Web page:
All this initiated by a man who claims he never plans anything. “The important thing,” Paz says, “is to live during the time that you have. If I do everything I want to do, I will make a small difference.” Creating Inhotim has become Paz’s lifework and, as he noted to me, a legacy for his six children.
“Bernardo is a force,” says Schwartzman. “You often hear that as a kind of cliché about people, but in his case it’s accurate. He’s a visionary who believes that contemporary art can change the world, and he is inspiring at the highest level.”
Leaving the sanctuary of Inhotim, it was difficult to imagine the place doing a great deal for Brazil’s poor, let alone for the entire planet. But I thought back to my walks through the gardens and my encounters with the art, where time slowed and I felt an intensity of experience. And that, for me, is enough to sign on to Bernardo Paz’s unique, undeniably compelling dream.
The Instituto Cultural Inhotim is located outside the town of Brumadinho, about 40 miles south of Belo Horizonte, the capital of the Minas Gerais state. Getting there and dealing with logistics on the ground takes some effort, but the São Paulo–based travel company Matueté will set up everything for you, including customized itineraries with trips to the region’s historic Baroque cities that lie along the colonial Portuguese gold routes. 55-11/3071-4515; matuete.com.
Staying in Belo Horizonte
Until Inhotim builds a guesthouse (still a couple of years away), the best option if you plan to spend more than a day visiting Inhotim—and one day probably isn’t enough to see it all—is to base yourself in Belo Horizonte. The only direct flights are from Miami, so a connection through either Rio or São Paulo on TAM Airlines is usually required. The reliable Mercure Belo Horizonte Lourdes isn’t luxurious, but it has comfortable rooms and an English-speaking staff. From $140. At 7315 Avda. do Contorno; 55-31/3298-4100; mercure.com.
Belo Horizonte is home to several buildings by the father of modern Brazilian architecture, Oscar Niemeyer, the most important of which are located in a park in the Pampulha suburb. Most buildings are open to the public, including a former glass-walled casino that’s now a small art museum, and the jewel-like São Francisco de Assis church, with its wave-form roof and blue-and-white mosaics.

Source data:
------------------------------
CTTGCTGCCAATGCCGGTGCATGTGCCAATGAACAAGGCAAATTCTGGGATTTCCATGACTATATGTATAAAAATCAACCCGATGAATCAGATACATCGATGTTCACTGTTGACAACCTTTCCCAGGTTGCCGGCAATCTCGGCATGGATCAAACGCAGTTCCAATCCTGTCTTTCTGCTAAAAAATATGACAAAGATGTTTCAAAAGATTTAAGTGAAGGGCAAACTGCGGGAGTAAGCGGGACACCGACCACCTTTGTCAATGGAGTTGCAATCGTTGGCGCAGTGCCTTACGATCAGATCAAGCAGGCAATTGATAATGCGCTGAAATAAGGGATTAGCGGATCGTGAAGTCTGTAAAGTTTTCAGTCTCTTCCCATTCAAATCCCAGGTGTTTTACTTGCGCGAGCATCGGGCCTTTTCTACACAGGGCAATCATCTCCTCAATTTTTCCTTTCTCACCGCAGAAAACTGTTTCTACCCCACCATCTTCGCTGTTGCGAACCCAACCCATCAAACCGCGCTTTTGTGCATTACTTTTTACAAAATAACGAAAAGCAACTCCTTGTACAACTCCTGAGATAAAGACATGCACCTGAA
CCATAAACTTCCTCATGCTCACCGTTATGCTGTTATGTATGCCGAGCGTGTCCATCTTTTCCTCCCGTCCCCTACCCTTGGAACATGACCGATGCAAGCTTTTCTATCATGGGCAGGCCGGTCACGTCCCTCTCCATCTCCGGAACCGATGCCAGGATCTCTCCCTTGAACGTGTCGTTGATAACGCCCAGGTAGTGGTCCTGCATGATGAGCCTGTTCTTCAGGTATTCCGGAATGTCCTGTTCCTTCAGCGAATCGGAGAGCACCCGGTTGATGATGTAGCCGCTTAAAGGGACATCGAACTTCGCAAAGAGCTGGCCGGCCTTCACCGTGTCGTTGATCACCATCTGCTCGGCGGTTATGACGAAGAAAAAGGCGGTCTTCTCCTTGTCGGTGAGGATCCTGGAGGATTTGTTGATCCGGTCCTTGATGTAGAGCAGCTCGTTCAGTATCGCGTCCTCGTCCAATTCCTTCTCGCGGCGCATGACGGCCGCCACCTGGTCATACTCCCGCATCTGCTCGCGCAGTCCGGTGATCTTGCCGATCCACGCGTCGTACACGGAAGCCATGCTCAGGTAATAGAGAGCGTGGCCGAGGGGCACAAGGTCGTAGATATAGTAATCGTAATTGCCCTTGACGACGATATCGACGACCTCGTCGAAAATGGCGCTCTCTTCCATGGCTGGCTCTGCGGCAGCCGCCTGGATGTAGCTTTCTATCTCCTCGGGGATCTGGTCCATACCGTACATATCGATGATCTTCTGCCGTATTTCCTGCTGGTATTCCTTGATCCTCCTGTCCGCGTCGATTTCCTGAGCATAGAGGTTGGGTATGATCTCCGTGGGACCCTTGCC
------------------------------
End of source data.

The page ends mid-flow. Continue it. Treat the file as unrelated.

Where to Eat
Chef Nelsa Trombino does excellent rustic mineiro dishes like tutu à mineira (seasoned mashed beans served with pork) at Restaurante Xapuri ($20; 260 Rua Mandacarú, Belo Horizonte; 55-31/3496-6198). A very local thing to do is to eat at one of the many botecos, casual, often open-air bars like Estabelecimento (160 Rua Monte Alegre; 55-31/9666-1569) that serve small, rich plates and lots of beer. (Don’t assume English will be spoken.) During the annual Comida di Buteco in April–May, these botecos compete with one another in different categories, including best dish, with the winner decided by public vote.
The center (Rua B, 20, Inhotim, Brumadinho; 55-31/3227-0001; inhotim.org) is open from Wednesday to Friday from 9:30 a.m. to 4:30 p.m., and on Saturday and Sunday from 9:30 a.m. to 5:30 p.m. Hiring transportation is recommended, and arrangements can be made through Inhotim. Guided tours of the art installations, galleries, and botanical gardens are available. Creating your own path around the grounds and getting “lost” is part of the experience, but be sure to make time to visit the outlying pavilions by Doug Aitken and Matthew Barney and, in a different direction, Chris Burden’s Beam Drop. The very good café offers a full lunch menu.
The “Gold Cities”
To the south of Belo Horizonte, two of the Portuguese colonial cities that rose to prominence during the region’s gold mining era in the 18th century make for fascinating day trips with their stunning Baroque churches: Ouro Preto, a unesco World Heritage site (about a two-hour drive), and the even more charming Tiradentes (about three hours), which is also home to an elegant inn, the Solar da Ponte (from $215; 55-32/3355-1255; solardaponte.com.br) and very good restaurants such as Tragaluz (dinner, $50; 52 Rua Direita; 55-32/9968-4837).